ting acclimated to the suburbs.
There are just two men in the United
States who are satisfied with the secre
tary of war. One is the one who "fills"
the place ; the other , the one who filled
it with him.
If the president would like to get rid
of Algcr , possibly John Sherman could
suggest n way. From The Laud of Sun
shine ( February ) , Los Angeles.
It is interesting
VALUED POLICY t note tmt , fiimul.
LEGISLATION. . . . . .
taueously with the
decision of the United States supreme
court affirming the constitutionality of
the Missouri valued policy law , in the
case of Dag - vs. Orient Insurance coin
pany there have appeared in the different
state legislatures about a dozen valuec
policy bills. "Wo believe these events
are largely , if not wholly , coincident and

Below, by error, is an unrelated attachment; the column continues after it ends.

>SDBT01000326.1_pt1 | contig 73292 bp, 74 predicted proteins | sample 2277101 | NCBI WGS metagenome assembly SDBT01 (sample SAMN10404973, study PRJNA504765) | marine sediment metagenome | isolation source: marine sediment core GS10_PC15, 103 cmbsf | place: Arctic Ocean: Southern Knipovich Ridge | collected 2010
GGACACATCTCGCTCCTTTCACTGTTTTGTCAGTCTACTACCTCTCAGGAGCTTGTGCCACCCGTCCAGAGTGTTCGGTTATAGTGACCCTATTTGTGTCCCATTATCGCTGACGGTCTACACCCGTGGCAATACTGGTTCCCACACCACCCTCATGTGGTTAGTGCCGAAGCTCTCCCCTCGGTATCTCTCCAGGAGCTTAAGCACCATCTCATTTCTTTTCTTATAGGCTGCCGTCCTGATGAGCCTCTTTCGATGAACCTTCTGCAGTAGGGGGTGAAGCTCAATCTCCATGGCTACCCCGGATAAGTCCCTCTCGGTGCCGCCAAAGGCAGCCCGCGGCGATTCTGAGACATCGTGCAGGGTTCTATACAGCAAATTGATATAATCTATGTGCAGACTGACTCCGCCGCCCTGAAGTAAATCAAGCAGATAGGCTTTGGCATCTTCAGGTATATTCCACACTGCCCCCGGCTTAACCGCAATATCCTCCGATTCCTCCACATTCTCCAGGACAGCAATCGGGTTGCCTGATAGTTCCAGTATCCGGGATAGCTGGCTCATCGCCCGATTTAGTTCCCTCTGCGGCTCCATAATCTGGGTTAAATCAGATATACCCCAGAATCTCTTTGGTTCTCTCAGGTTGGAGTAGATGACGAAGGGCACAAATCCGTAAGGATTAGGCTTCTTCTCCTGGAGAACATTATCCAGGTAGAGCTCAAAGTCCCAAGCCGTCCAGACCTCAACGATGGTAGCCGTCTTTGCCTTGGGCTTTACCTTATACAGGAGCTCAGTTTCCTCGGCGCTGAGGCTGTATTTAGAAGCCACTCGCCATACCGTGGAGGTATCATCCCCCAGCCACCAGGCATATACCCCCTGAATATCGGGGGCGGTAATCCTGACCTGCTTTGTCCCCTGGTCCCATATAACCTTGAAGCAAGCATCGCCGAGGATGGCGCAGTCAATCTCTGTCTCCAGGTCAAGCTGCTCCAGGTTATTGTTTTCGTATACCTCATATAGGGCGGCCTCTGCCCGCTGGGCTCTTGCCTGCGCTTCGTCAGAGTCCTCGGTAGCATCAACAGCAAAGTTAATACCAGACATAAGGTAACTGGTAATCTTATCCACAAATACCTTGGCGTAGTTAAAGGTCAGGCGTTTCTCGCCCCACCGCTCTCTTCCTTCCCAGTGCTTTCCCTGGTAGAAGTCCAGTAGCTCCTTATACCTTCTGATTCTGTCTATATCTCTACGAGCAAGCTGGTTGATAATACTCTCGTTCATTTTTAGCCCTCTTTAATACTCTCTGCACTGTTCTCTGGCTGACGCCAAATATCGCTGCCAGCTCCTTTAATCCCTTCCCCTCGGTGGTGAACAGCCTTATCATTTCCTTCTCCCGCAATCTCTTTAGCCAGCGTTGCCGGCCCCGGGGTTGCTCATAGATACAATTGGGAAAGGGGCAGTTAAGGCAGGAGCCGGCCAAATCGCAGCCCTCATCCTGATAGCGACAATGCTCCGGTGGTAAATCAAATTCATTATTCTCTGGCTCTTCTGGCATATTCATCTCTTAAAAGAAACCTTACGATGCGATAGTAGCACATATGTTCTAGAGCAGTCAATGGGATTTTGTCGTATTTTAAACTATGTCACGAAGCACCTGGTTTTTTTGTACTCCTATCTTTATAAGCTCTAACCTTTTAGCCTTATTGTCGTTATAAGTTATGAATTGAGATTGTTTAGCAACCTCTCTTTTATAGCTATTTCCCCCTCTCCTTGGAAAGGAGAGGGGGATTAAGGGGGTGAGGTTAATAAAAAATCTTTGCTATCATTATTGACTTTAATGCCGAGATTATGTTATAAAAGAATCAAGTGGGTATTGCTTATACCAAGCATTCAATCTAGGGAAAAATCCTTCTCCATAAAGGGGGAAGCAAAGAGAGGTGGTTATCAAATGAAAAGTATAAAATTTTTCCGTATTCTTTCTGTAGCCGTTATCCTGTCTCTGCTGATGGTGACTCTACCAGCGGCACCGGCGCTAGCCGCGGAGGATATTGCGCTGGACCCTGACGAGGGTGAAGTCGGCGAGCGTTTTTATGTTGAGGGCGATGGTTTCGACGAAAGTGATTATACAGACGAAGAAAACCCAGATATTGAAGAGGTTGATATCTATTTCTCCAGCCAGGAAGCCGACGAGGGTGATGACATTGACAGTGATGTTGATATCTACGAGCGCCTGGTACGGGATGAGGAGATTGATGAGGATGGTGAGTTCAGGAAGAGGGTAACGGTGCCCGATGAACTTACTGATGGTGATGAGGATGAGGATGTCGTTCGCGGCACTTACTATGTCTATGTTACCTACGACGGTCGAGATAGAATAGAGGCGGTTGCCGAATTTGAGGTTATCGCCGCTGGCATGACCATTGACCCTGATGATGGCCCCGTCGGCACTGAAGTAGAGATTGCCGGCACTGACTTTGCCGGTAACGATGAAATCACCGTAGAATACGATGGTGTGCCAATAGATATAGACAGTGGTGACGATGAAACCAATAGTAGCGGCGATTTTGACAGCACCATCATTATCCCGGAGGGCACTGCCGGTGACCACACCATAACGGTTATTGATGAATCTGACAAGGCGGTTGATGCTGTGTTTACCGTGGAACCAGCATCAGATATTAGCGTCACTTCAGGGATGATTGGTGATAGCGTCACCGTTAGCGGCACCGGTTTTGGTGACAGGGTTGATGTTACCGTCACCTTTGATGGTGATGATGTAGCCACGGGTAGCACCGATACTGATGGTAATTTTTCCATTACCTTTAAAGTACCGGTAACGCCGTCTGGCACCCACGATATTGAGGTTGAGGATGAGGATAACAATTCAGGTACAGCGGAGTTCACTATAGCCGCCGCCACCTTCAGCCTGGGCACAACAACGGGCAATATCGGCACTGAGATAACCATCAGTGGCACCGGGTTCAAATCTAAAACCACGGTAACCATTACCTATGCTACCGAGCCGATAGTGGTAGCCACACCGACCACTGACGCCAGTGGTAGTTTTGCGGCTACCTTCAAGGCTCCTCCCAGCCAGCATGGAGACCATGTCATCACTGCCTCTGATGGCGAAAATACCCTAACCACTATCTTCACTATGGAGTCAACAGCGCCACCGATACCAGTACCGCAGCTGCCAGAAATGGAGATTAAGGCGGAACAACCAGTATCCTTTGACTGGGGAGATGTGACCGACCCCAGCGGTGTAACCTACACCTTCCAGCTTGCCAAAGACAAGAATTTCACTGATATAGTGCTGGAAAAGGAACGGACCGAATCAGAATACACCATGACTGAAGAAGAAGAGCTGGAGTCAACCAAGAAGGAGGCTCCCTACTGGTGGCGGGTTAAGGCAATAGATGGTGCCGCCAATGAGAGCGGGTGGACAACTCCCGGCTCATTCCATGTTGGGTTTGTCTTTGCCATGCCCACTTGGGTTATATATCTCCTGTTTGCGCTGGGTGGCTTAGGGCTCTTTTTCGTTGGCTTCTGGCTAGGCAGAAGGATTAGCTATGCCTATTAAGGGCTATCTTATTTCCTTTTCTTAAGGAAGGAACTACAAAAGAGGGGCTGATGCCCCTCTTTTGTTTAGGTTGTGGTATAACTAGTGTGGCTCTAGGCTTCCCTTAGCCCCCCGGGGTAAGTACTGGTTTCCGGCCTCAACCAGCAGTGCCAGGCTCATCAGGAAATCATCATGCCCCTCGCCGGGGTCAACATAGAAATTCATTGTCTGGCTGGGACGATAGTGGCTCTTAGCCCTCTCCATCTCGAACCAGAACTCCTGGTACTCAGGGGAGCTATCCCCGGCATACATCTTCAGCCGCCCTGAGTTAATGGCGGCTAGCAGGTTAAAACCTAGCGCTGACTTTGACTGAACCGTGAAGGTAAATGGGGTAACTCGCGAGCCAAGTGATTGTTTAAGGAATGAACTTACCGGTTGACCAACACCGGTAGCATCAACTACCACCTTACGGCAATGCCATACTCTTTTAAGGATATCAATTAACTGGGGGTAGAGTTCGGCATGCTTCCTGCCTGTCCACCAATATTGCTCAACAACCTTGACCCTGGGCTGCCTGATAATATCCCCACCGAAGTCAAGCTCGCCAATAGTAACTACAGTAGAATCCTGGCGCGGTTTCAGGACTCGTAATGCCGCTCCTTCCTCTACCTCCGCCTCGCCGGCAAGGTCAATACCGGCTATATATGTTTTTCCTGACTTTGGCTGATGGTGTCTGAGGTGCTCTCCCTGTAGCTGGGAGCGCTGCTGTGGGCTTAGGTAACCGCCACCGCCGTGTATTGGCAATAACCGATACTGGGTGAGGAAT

that the bills would have been intro
duced notwithstanding the decision
"While the argument presented in this
case was a strong one , the insurance fra
teruity at largo was not unprepared for
the outcome , realizing , from past experience
ienco , that where state legislation ngains
corporations is concerned , the equitie
of the situation have had very little to
H * > * r IT
lo with influencing the decisions of the
court. The position'of the supreme tri
bunal of the land appears to be that the
tate has the right to do with corpora-
ions just about as it pleases , regardless
of rights , equities , justice or equality.
State legislation upon valued policies be
gan in 1874 , Wisconsin passing the first
nil. In 1879 Ohio and Texas adopted
neasures of this kind. Since that date ,
fifteen states and territories have passed
valued policy laws , the larger portion of